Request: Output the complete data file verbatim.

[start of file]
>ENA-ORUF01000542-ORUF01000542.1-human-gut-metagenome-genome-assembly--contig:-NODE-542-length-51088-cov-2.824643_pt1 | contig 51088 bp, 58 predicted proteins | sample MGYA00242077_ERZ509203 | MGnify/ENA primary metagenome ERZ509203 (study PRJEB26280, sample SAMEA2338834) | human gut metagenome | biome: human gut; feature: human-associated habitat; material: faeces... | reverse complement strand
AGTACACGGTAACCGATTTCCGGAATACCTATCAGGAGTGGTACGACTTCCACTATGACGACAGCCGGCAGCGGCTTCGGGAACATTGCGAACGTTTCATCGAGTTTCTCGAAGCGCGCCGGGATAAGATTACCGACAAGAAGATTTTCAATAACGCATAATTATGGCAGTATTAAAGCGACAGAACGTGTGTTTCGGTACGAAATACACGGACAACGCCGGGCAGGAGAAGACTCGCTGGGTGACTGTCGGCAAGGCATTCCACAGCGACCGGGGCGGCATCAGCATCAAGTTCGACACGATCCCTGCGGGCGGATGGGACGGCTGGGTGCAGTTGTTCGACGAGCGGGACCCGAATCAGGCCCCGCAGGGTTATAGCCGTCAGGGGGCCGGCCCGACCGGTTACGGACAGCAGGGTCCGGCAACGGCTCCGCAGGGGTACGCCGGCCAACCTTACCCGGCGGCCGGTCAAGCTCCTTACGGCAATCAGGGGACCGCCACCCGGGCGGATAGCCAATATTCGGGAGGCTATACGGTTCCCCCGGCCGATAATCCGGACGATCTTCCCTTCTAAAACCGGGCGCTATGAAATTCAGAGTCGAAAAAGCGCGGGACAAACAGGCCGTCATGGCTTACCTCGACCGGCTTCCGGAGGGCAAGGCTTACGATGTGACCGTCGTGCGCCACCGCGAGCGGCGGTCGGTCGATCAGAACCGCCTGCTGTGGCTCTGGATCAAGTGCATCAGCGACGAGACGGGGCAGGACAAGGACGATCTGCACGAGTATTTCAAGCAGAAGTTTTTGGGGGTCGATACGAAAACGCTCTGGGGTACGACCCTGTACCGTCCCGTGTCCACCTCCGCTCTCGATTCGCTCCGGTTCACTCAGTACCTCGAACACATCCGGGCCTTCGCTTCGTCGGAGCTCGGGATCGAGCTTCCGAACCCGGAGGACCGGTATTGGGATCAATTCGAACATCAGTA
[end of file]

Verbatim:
>ENA-ORUF01000542-ORUF01000542.1-human-gut-metagenome-genome-assembly--contig:-NODE-542-length-51088-cov-2.824643_pt1 | contig 51088 bp, 58 predicted proteins | sample MGYA00242077_ERZ509203 | MGnify/ENA primary metagenome ERZ509203 (study PRJEB26280, sample SAMEA2338834) | human gut metagenome | biome: human gut; feature: human-associated habitat; material: faeces... | reverse complement strand
AGTACACGGTAACCGATTTCCGGAATACCTATCAGGAGTGGTACGACTTCCACTATGACGACAGCCGGCAGCGGCTTCGGGAACATTGCGAACGTTTCATCGAGTTTCTCGAAGCGCGCCGGGATAAGATTACCGACAAGAAGATTTTCAATAACGCATAATTATGGCAGTATTAAAGCGACAGAACGTGTGTTTCGGTACGAAATACACGGACAACGCCGGGCAGGAGAAGACTCGCTGGGTGACTGTCGGCAAGGCATTCCACAGCGACCGGGGCGGCATCAGCATCAAGTTCGACACGATCCCTGCGGGCGGATGGGACGGCTGGGTGCAGTTGTTCGACGAGCGGGACCCGAATCAGGCCCCGCAGGGTTATAGCCGTCAGGGGGCCGGCCCGACCGGTTACGGACAGCAGGGTCCGGCAACGGCTCCGCAGGGGTACGCCGGCCAACCTTACCCGGCGGCCGGTCAAGCTCCTTACGGCAATCAGGGGACCGCCACCCGGGCGGATAGCCAATATTCGGGAGGCTATACGGTTCCCCCGGCCGATAATCCGGACGATCTTCCCTTCTAAAACCGGGCGCTATGAAATTCAGAGTCGAAAAAGCGCGGGACAAACAGGCCGTCATGGCTTACCTCGACCGGCTTCCGGAGGGCAAGGCTTACGATGTGACCGTCGTGCGCCACCGCGAGCGGCGGTCGGTCGATCAGAACCGCCTGCTGTGGCTCTGGATCAAGTGCATCAGCGACGAGACGGGGCAGGACAAGGACGATCTGCACGAGTATTTCAAGCAGAAGTTTTTGGGGGTCGATACGAAAACGCTCTGGGGTACGACCCTGTACCGTCCCGTGTCCACCTCCGCTCTCGATTCGCTCCGGTTCACTCAGTACCTCGAACACATCCGGGCCTTCGCTTCGTCGGAGCTCGGGATCGAGCTTCCGAACCCGGAGGACCGGTATTGGGATCAATTCGAACATCAGTA